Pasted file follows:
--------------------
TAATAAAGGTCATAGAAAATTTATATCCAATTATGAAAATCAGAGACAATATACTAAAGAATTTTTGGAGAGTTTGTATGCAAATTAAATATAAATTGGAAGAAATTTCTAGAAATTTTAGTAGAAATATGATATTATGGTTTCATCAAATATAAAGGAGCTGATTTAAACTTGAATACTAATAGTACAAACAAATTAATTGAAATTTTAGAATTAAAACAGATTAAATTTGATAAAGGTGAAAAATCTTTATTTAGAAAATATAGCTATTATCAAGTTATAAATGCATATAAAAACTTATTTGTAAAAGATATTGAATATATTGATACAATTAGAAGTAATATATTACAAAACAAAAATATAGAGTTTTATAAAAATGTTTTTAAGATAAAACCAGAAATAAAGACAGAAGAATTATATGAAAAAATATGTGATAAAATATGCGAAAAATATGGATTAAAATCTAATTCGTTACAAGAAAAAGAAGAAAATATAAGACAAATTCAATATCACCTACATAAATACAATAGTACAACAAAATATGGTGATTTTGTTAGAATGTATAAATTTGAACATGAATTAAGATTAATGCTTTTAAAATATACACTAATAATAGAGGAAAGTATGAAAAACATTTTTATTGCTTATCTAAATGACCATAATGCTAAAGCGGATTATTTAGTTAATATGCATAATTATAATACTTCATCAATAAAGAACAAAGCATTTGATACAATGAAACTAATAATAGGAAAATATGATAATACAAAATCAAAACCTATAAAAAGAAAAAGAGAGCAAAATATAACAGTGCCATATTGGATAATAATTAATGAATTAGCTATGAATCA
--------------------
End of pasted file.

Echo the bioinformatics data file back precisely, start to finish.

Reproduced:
TAATAAAGGTCATAGAAAATTTATATCCAATTATGAAAATCAGAGACAATATACTAAAGAATTTTTGGAGAGTTTGTATGCAAATTAAATATAAATTGGAAGAAATTTCTAGAAATTTTAGTAGAAATATGATATTATGGTTTCATCAAATATAAAGGAGCTGATTTAAACTTGAATACTAATAGTACAAACAAATTAATTGAAATTTTAGAATTAAAACAGATTAAATTTGATAAAGGTGAAAAATCTTTATTTAGAAAATATAGCTATTATCAAGTTATAAATGCATATAAAAACTTATTTGTAAAAGATATTGAATATATTGATACAATTAGAAGTAATATATTACAAAACAAAAATATAGAGTTTTATAAAAATGTTTTTAAGATAAAACCAGAAATAAAGACAGAAGAATTATATGAAAAAATATGTGATAAAATATGCGAAAAATATGGATTAAAATCTAATTCGTTACAAGAAAAAGAAGAAAATATAAGACAAATTCAATATCACCTACATAAATACAATAGTACAACAAAATATGGTGATTTTGTTAGAATGTATAAATTTGAACATGAATTAAGATTAATGCTTTTAAAATATACACTAATAATAGAGGAAAGTATGAAAAACATTTTTATTGCTTATCTAAATGACCATAATGCTAAAGCGGATTATTTAGTTAATATGCATAATTATAATACTTCATCAATAAAGAACAAAGCATTTGATACAATGAAACTAATAATAGGAAAATATGATAATACAAAATCAAAACCTATAAAAAGAAAAAGAGAGCAAAATATAACAGTGCCATATTGGATAATAATTAATGAATTAGCTATGAATCA